The 1956 United States presidential election in Massachusetts took place on November 6, 1956, as part of the 1956 United States presidential election, which was held throughout all contemporary 48 states. Voters chose sixteen representatives, or electors to the Electoral College, who voted for president and vice president.Massachusetts voted decisively for the Republican nominee, incumbent President Dwight D.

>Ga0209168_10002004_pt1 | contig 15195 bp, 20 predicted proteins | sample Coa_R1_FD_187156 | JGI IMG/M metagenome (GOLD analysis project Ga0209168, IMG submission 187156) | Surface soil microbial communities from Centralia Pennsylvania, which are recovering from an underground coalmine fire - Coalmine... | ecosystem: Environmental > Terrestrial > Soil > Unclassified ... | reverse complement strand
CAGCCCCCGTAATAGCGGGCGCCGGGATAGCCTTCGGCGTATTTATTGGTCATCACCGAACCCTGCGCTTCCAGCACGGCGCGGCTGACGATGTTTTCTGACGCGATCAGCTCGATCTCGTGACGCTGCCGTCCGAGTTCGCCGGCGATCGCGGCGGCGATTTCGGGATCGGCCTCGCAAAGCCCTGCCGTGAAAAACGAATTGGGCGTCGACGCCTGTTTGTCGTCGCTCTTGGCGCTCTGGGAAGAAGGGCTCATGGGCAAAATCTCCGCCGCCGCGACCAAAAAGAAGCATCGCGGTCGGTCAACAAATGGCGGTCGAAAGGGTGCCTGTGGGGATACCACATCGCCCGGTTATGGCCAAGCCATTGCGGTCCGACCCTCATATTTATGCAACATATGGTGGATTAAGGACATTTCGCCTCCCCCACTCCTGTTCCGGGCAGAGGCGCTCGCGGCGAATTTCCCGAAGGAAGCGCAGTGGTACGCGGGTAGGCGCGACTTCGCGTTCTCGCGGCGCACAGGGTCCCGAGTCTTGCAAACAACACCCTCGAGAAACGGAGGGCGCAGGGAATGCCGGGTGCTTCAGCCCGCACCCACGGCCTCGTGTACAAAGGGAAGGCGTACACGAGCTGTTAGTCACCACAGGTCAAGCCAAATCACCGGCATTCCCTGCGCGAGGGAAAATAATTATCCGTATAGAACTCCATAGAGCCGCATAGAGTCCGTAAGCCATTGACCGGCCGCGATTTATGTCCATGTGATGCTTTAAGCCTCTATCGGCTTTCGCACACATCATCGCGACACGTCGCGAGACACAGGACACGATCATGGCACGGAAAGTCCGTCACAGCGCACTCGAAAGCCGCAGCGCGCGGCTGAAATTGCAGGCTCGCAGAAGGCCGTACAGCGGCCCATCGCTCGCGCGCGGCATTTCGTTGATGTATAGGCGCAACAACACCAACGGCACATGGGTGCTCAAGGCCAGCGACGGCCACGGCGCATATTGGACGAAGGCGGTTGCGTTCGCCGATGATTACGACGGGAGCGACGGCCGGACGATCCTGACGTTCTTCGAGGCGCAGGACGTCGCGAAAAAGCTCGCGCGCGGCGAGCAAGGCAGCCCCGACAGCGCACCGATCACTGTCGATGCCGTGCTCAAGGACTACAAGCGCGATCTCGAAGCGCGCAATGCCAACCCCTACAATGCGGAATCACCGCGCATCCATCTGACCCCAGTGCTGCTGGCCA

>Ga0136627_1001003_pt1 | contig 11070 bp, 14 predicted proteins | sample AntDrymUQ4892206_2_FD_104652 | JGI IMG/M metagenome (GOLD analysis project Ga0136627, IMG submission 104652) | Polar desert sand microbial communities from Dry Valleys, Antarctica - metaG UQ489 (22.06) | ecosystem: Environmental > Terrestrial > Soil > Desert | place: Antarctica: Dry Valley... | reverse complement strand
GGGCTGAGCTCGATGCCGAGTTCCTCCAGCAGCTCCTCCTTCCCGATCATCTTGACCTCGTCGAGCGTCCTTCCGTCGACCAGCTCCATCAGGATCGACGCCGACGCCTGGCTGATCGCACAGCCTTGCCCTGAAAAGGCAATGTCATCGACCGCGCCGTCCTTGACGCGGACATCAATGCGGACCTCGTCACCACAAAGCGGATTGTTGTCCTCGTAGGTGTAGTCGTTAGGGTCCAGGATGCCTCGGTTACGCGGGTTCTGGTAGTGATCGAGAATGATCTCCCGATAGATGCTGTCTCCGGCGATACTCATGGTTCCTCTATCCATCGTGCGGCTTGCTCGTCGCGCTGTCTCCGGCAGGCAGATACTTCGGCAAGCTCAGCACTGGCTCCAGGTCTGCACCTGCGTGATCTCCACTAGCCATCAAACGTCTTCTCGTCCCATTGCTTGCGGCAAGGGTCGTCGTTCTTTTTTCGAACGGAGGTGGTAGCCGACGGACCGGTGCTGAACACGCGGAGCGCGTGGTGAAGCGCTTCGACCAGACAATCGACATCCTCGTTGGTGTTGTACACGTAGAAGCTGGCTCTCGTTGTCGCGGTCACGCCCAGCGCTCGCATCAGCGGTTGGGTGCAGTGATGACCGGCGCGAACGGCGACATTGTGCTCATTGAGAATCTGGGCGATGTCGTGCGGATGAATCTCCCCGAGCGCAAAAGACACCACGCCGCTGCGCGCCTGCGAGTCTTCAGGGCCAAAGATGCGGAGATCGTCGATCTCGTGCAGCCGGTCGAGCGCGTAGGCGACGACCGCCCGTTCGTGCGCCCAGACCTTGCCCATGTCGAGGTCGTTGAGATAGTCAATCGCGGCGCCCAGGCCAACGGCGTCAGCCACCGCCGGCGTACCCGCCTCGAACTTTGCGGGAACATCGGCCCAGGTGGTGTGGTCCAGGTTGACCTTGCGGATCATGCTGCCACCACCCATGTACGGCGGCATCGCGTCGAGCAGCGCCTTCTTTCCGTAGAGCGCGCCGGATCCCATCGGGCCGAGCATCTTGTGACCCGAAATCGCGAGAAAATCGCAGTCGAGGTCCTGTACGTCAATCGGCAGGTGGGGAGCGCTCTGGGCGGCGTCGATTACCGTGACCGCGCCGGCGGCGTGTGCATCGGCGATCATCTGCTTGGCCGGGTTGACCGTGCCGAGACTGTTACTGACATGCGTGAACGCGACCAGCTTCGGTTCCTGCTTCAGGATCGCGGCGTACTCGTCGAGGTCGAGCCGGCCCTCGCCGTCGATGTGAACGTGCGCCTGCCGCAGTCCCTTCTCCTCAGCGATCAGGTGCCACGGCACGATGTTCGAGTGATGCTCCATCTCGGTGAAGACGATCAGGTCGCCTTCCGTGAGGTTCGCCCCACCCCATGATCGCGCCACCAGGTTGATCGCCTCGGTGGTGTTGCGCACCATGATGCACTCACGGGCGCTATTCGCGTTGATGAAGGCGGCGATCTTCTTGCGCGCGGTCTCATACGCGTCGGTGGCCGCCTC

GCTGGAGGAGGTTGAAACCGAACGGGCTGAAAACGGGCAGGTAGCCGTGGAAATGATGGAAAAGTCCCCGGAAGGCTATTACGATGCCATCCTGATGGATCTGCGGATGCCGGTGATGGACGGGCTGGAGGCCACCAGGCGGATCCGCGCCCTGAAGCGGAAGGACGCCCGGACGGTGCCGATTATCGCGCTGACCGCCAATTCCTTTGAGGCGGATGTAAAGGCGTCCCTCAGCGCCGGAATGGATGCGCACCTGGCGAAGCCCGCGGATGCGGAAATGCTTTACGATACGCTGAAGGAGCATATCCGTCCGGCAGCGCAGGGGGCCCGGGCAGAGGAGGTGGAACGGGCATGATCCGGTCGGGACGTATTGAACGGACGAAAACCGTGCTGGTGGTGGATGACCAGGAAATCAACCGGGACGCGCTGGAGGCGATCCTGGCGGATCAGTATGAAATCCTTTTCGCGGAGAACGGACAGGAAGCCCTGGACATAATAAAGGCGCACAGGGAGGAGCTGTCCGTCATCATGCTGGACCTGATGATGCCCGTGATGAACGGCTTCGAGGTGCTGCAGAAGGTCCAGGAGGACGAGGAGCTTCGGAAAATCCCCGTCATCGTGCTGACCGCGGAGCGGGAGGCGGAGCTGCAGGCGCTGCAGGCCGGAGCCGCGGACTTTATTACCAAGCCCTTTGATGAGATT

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  • The 1956 United States presidential election in Massachusetts took place on November 6, 1956 as part of the 1956 United States presidential election, which was held throughout all contemporary 48 states. Voters chose 16 representatives, or electors to the Electoral College, who voted for President and Vice President.Massachusetts voted decisively for the Republican nominee, incumbent President Dwight D. Eisenhower of Pennsylvania, over the Democratic nominee, former Governor Adlai Stevenson of Illinois. Eisenhower ran with incumbent Vice President Richard Nixon of California, while Stevenson's running mate was Senator Estes Kefauver of Tennessee.Eisenhower carried the state with 59.32% of the vote to Stevenson's 40.37%, a Republican victory margin of 18.95%.As Eisenhower won a decisive re-election victory nationwide, Massachusetts weighed in for this election as about 4% more Republican than the national average. This remains the last presidential election in which Massachusetts was more Republican than the nation, as the state would trend dramatically toward the Democratic Party beginning in 1960.Once a typical Yankee Republican bastion in the wake of the Civil War, Massachusetts had been a Democratic-leaning state since 1928, when a coalition of Irish Catholic and other ethnic immigrant voters primarily based in urban areas turned Massachusetts and neighboring Rhode Island into New England's only reliably Democratic states. Massachusetts voted for Al Smith in 1928, for Franklin Roosevelt four times in the 1930s and 1940s, and for Harry S. Truman in 1948. However General Dwight Eisenhower, a war hero and moderate Republican who pledged to support and continue popular New Deal Democratic policies, was finally able to appeal to a broad enough coalition both to win back the White House and to flip Massachusetts back into the Republican column.In his initial 1952 campaign, Eisenhower had first won back Massachusetts by a closer 54-45 margin, but the popular incumbent, who had governed in a very moderate way that appealed to New England voters, was able to more than double his margin of victory in the state in the 1956 election.Eisenhower carried 13 of the state's 14 counties, Stevenson's only victory coming from urban Suffolk County, home to the state's capital and largest city, Boston. Suffolk County has not been carried by a Republican presidential nominee since 1924, and remained an obstacle to Republican success in the state, however Eisenhower was able to sweep the rest of the state by large enough margins to overcome Boston's strong Democratic lean. In 11 out of 14 counties, Eisenhower won over 60% of the vote, and in 5 of those, he broke 70%.No Republican would carry Massachusetts in a presidential election again until 1980, and no Republican would win an absolute majority of the vote in the state again until 1984, after which time no Republican ever carried it again. However both of those victories were by narrow margins, and thus no Republican since 1956 has surpassed Eisenhower's 59.32% of the vote nor his 18.95% margin of victory in the state. (en)